Al Gore's inventions are hit-and-miss. The Internet? Seems to be a success. The Deep Space Climate Observatory (DSCOVR), on the other hand? Not doing so well, according to an article in this week's Science. NASA has shelved DSCOVR, formerly dubbed Triana, due to budgetary considerations, even though it is largely finished.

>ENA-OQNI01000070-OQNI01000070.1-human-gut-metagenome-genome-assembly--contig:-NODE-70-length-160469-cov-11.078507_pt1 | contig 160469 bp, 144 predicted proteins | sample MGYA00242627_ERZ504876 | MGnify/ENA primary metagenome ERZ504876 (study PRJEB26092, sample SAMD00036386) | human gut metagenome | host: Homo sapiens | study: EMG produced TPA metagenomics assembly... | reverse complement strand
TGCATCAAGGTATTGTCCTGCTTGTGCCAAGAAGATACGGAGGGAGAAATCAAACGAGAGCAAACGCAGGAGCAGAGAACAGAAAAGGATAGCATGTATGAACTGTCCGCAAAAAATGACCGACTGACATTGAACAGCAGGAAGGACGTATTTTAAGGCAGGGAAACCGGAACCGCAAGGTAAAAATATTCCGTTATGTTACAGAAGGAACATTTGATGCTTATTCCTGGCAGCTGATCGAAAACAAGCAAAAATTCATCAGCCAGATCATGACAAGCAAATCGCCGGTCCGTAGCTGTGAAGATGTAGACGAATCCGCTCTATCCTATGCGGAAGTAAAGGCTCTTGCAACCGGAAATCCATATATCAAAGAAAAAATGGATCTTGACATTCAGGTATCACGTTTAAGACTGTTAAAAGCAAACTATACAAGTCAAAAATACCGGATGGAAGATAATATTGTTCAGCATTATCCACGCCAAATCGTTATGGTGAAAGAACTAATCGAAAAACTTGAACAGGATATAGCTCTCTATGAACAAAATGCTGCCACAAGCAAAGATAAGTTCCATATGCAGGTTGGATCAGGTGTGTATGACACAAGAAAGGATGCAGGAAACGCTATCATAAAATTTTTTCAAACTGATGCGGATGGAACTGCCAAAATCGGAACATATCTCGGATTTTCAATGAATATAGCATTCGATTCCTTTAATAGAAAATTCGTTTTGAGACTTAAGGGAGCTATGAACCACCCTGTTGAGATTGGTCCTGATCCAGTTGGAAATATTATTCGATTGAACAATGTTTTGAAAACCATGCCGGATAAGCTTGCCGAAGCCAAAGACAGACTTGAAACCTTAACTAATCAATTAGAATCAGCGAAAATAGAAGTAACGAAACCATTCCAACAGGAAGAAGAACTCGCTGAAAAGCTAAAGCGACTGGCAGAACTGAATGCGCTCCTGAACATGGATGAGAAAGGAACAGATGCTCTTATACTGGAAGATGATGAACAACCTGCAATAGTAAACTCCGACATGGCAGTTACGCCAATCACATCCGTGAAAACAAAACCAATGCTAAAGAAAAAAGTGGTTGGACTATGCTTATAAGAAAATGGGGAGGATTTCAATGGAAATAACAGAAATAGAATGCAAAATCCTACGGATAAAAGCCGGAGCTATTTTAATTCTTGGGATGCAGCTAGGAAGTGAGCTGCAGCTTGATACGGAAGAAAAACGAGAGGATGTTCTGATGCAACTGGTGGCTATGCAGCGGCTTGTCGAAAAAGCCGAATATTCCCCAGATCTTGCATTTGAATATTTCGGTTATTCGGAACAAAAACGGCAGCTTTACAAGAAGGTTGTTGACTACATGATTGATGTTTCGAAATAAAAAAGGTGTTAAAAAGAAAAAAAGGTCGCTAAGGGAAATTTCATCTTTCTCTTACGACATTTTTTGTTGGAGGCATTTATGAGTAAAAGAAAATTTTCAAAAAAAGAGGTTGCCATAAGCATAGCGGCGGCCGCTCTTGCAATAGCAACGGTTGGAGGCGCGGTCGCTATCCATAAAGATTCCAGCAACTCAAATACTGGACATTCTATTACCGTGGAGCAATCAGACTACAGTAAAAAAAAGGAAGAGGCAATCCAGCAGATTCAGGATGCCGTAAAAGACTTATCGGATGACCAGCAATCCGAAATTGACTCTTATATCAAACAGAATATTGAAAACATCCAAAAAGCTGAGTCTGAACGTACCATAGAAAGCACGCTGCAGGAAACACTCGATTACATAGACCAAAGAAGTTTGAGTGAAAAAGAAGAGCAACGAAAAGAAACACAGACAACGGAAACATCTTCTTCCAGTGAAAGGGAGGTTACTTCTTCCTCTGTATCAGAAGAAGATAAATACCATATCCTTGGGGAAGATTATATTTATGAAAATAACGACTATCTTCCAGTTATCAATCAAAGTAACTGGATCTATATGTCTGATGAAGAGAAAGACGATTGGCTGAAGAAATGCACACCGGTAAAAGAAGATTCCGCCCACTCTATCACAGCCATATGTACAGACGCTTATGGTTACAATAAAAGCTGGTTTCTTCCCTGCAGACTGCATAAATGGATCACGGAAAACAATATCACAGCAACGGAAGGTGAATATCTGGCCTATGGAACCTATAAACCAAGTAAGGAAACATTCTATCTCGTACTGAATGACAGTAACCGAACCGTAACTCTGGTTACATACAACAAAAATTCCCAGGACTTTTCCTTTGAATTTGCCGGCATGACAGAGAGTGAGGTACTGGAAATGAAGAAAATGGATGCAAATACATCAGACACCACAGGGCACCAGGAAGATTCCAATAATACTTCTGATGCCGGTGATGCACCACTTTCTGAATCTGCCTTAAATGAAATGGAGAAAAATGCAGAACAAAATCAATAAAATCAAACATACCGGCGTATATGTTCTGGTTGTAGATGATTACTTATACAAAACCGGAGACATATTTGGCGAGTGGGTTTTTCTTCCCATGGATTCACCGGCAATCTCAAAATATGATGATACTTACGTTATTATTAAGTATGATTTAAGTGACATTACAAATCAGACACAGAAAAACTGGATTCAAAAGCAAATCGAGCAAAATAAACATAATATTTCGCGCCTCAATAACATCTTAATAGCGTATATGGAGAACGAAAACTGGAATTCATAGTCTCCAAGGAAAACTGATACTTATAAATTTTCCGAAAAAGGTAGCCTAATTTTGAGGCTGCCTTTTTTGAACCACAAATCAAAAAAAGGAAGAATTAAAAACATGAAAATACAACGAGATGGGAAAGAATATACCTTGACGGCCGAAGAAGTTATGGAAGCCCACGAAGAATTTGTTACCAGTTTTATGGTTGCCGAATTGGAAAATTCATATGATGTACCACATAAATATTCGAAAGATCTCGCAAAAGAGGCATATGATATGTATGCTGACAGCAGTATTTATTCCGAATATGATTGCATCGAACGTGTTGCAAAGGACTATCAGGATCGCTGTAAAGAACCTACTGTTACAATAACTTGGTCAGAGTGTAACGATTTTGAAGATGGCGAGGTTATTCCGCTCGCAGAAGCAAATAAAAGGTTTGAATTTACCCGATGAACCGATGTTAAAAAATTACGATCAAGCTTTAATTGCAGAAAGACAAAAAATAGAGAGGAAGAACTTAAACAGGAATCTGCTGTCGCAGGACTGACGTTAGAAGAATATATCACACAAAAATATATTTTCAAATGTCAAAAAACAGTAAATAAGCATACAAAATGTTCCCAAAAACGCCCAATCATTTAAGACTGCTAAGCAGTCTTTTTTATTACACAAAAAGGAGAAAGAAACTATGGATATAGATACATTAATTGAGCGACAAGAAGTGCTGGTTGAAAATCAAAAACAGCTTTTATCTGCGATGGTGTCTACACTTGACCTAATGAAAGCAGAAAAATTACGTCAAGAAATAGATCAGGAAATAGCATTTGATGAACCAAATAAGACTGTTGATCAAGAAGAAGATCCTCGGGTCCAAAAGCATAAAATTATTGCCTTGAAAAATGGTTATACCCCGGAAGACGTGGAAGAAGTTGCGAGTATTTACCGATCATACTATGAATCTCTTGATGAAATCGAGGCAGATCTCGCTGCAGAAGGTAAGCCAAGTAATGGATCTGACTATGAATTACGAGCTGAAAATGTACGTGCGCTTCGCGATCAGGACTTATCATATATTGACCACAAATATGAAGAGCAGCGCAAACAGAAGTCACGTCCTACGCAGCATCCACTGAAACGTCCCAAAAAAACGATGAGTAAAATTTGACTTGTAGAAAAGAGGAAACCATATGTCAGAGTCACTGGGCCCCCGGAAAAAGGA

DSCOVR, first proposed by Gore in 1998 and originally slated for a 2001 launch, was designed to provide a real-time look at the Earth's sunlit side by hovering at the Lagrange-1 point, where the gravities of the Earth and the sun balance out. From that vantage point, DSCOVR would have provided, among other things, data on the reflection, absorption, and re-emission of radiant solar energy, as well as the impact of those factors on our changing climate.